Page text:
At the end of January I started teaching Isobel, Stephen, and four third graders how to knit after school on Thursdays. So far it has been fun, a bit exhausting, and very interesting. Trying to explain how to do the moves that have been become so rote has been a good exercise for me, and the kids seem to be enjoying themselves.
I joined a group on Ravelry beforehand to get some pointers for how to begin. One great suggestion was to cast on and do a row or two beforehand (knitting into the cast-on row is pretty tough for a new knitter), so you can teach the kids the knit stitch right away. After a couple of weeks of knitting, we proceeded to the bind-off, which is really just knitting with an extra move. Then last week, once their needles emptied, I taught them how to cast on.
Honestly, when I learned to knit, casting on was the most difficult thing. For some reason I just didn't get it. I can't even remember what I did, but it was totally wrong. It took me about half a day to "get it". Luckily, I remembered this and told the story to the kids a couple of times, so that they would understand that it isn't easy if you have never done it before. And then, when you do get it, you've got it. Everyone managed to get it after some one-on-one time with me, both mirroring what I was doing and having me guide their hands to do it, and they all had that same "a-ha!" moment, which was fun.
Next week we'll give purling a try. And then we have a couple of weeks of Spring Break.
My plan is to felt all their swatches and learning "squares" so that we can't really see the wonky stitches and the times I had to decrease umpteen stitches to get back down to 20. Then we will give dyeing a try (or maybe dyeing first, then felting), and ultimately sew all our pieces together to make a blanket to donate to the Project Linus. That way all the hard work of learning to knit won't go to waste, but no one has to be reminded of the wackiness that is their first attempts at knitting. Plus, what would you do with a few wonky squares?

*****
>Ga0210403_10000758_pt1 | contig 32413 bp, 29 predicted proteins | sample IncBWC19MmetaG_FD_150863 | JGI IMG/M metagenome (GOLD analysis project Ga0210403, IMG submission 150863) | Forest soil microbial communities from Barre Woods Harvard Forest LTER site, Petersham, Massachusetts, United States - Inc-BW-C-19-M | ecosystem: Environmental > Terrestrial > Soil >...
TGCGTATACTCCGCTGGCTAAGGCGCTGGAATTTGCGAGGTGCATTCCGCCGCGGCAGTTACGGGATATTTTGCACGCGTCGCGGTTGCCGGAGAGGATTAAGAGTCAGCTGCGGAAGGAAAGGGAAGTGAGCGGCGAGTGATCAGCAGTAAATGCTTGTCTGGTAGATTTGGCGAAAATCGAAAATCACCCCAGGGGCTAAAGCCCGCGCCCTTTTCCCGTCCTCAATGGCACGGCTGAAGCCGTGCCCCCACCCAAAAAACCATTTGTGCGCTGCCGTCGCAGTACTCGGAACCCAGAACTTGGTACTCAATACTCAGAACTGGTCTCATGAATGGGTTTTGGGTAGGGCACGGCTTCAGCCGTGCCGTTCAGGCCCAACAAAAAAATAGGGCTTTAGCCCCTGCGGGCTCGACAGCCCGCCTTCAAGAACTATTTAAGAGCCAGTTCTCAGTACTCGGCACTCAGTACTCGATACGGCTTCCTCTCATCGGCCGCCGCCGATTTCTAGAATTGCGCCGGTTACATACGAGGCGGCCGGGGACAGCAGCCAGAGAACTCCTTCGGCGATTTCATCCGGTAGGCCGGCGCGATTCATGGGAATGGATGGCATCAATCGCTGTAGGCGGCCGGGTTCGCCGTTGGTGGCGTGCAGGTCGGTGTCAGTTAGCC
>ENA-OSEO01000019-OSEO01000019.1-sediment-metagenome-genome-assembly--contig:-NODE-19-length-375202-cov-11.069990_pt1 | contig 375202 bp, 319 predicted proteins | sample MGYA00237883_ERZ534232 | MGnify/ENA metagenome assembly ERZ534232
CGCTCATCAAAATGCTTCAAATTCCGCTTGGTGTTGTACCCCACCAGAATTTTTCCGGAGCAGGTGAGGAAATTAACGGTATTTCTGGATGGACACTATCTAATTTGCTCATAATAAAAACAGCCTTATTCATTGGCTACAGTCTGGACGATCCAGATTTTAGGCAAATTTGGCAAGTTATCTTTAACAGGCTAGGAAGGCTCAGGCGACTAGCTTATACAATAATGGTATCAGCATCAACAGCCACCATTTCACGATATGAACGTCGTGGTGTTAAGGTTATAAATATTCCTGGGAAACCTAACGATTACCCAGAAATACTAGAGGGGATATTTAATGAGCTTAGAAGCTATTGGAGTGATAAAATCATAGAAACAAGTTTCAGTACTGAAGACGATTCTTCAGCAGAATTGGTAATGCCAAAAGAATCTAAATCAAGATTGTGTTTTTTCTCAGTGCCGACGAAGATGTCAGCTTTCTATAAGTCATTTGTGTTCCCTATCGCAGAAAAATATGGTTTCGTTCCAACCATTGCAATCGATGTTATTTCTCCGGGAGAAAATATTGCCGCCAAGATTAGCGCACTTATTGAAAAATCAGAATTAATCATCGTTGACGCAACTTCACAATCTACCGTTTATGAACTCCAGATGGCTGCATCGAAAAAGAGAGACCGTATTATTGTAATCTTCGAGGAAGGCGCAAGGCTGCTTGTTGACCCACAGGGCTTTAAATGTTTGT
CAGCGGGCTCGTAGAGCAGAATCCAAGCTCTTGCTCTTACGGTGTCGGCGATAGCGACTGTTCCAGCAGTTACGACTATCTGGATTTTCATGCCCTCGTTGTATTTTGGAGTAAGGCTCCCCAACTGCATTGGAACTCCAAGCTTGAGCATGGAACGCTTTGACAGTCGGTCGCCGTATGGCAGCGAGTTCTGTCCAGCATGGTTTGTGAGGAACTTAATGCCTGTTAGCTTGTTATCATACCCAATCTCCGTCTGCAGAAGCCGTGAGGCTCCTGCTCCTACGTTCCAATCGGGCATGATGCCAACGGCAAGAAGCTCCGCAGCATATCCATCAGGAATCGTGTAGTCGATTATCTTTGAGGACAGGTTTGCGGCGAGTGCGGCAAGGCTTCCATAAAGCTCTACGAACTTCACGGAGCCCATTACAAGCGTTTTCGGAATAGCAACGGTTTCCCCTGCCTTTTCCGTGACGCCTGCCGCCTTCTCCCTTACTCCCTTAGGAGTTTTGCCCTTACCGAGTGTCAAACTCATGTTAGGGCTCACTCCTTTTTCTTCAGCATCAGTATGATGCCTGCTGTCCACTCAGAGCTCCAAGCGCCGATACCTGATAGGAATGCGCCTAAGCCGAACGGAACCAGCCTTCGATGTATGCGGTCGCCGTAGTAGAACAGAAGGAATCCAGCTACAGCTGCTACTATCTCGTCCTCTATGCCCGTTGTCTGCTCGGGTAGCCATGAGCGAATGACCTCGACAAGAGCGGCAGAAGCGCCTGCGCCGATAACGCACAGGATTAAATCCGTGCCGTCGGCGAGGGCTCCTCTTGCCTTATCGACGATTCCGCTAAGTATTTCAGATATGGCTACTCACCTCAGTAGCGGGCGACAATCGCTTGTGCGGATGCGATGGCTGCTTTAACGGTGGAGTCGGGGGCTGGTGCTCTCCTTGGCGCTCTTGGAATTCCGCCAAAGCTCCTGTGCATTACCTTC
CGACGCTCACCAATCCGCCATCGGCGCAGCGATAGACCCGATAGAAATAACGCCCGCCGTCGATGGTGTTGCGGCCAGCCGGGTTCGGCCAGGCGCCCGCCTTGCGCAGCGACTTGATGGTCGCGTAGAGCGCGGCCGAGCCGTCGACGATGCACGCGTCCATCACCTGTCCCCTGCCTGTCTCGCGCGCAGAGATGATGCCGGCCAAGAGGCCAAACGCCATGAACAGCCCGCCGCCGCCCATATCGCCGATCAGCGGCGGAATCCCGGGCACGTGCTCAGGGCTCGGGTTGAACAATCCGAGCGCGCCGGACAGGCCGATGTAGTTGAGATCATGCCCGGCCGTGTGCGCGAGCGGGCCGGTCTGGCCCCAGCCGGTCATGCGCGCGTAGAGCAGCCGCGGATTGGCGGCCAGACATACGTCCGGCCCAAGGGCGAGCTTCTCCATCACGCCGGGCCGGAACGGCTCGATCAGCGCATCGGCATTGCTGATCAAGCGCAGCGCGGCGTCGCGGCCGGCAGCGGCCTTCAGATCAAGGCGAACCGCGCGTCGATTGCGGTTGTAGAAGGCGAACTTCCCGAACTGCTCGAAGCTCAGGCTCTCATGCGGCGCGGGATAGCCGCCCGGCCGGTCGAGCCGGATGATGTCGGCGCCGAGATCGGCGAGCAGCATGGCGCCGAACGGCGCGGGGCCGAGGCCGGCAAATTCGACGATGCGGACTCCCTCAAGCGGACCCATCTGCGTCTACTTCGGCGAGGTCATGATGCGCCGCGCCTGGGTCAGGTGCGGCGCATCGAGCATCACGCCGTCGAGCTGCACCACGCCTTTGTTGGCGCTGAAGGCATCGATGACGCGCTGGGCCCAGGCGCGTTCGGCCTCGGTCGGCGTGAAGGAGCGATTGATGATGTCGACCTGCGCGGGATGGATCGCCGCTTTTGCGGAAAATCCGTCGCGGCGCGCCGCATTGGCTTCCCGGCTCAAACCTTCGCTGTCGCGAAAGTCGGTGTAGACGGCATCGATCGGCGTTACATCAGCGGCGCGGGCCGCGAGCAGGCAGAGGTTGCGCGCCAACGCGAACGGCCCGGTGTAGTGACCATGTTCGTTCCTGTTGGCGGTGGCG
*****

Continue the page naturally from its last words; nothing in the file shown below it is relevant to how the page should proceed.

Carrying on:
I started with a few skeins of Cascade 220 in Natural and a handful of bamboo US9 straight needles. I also have a bunch of the Pony kids' needles in US7 that we'll try next (there was a problem with the post, and the needles never arrived, so my LYS came to the rescue with the bamboo sets, but those Pony needles are great, since they are a little shorter and the two-color sets help distinguish what they're doing).
After that they will branch out into their own projects. A friend gave us some of her yarn from when she knit (she's a first grade teacher with a young child, so I'll cut her some slack ... for now), so we should have some fun options. Plus, we can dive into my stash (a little).
And, if you're ever feeling a little "stabby" about your knitting, as Bridget mentioned yesterday in the comments, wear some handknits to pick up your knitting students. Someone asked the kids what they were all doing together as we were leaving school, and they all proudly told him about knitting class and then pointed out all the things I had made. It was a very dear little ego boost for me on a grey day.